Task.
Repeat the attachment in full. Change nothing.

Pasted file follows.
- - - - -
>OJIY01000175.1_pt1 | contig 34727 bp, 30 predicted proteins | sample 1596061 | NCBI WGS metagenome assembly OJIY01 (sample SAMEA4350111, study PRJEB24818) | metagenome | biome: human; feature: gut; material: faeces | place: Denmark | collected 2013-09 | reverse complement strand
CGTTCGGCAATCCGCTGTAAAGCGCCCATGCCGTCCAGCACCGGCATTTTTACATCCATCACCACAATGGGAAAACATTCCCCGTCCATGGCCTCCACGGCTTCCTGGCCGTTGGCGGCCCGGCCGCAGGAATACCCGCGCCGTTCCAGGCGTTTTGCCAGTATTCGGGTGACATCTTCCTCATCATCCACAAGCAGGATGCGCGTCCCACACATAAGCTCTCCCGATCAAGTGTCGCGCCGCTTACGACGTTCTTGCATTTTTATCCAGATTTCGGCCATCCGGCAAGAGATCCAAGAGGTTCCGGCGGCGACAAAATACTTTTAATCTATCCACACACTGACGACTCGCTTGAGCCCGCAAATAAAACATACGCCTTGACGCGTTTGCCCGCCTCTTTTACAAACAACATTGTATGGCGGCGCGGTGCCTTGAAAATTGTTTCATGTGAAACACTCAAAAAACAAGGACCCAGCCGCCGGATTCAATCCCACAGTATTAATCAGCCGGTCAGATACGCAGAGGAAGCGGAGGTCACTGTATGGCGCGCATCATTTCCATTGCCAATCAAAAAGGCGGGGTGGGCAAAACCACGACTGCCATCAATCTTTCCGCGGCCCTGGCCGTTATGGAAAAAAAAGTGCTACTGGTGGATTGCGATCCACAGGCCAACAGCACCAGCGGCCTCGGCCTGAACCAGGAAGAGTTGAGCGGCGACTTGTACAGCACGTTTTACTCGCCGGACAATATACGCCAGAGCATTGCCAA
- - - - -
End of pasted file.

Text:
>OJIY01000175.1_pt1 | contig 34727 bp, 30 predicted proteins | sample 1596061 | NCBI WGS metagenome assembly OJIY01 (sample SAMEA4350111, study PRJEB24818) | metagenome | biome: human; feature: gut; material: faeces | place: Denmark | collected 2013-09 | reverse complement strand
CGTTCGGCAATCCGCTGTAAAGCGCCCATGCCGTCCAGCACCGGCATTTTTACATCCATCACCACAATGGGAAAACATTCCCCGTCCATGGCCTCCACGGCTTCCTGGCCGTTGGCGGCCCGGCCGCAGGAATACCCGCGCCGTTCCAGGCGTTTTGCCAGTATTCGGGTGACATCTTCCTCATCATCCACAAGCAGGATGCGCGTCCCACACATAAGCTCTCCCGATCAAGTGTCGCGCCGCTTACGACGTTCTTGCATTTTTATCCAGATTTCGGCCATCCGGCAAGAGATCCAAGAGGTTCCGGCGGCGACAAAATACTTTTAATCTATCCACACACTGACGACTCGCTTGAGCCCGCAAATAAAACATACGCCTTGACGCGTTTGCCCGCCTCTTTTACAAACAACATTGTATGGCGGCGCGGTGCCTTGAAAATTGTTTCATGTGAAACACTCAAAAAACAAGGACCCAGCCGCCGGATTCAATCCCACAGTATTAATCAGCCGGTCAGATACGCAGAGGAAGCGGAGGTCACTGTATGGCGCGCATCATTTCCATTGCCAATCAAAAAGGCGGGGTGGGCAAAACCACGACTGCCATCAATCTTTCCGCGGCCCTGGCCGTTATGGAAAAAAAAGTGCTACTGGTGGATTGCGATCCACAGGCCAACAGCACCAGCGGCCTCGGCCTGAACCAGGAAGAGTTGAGCGGCGACTTGTACAGCACGTTTTACTCGCCGGACAATATACGCCAGAGCATTGCCAA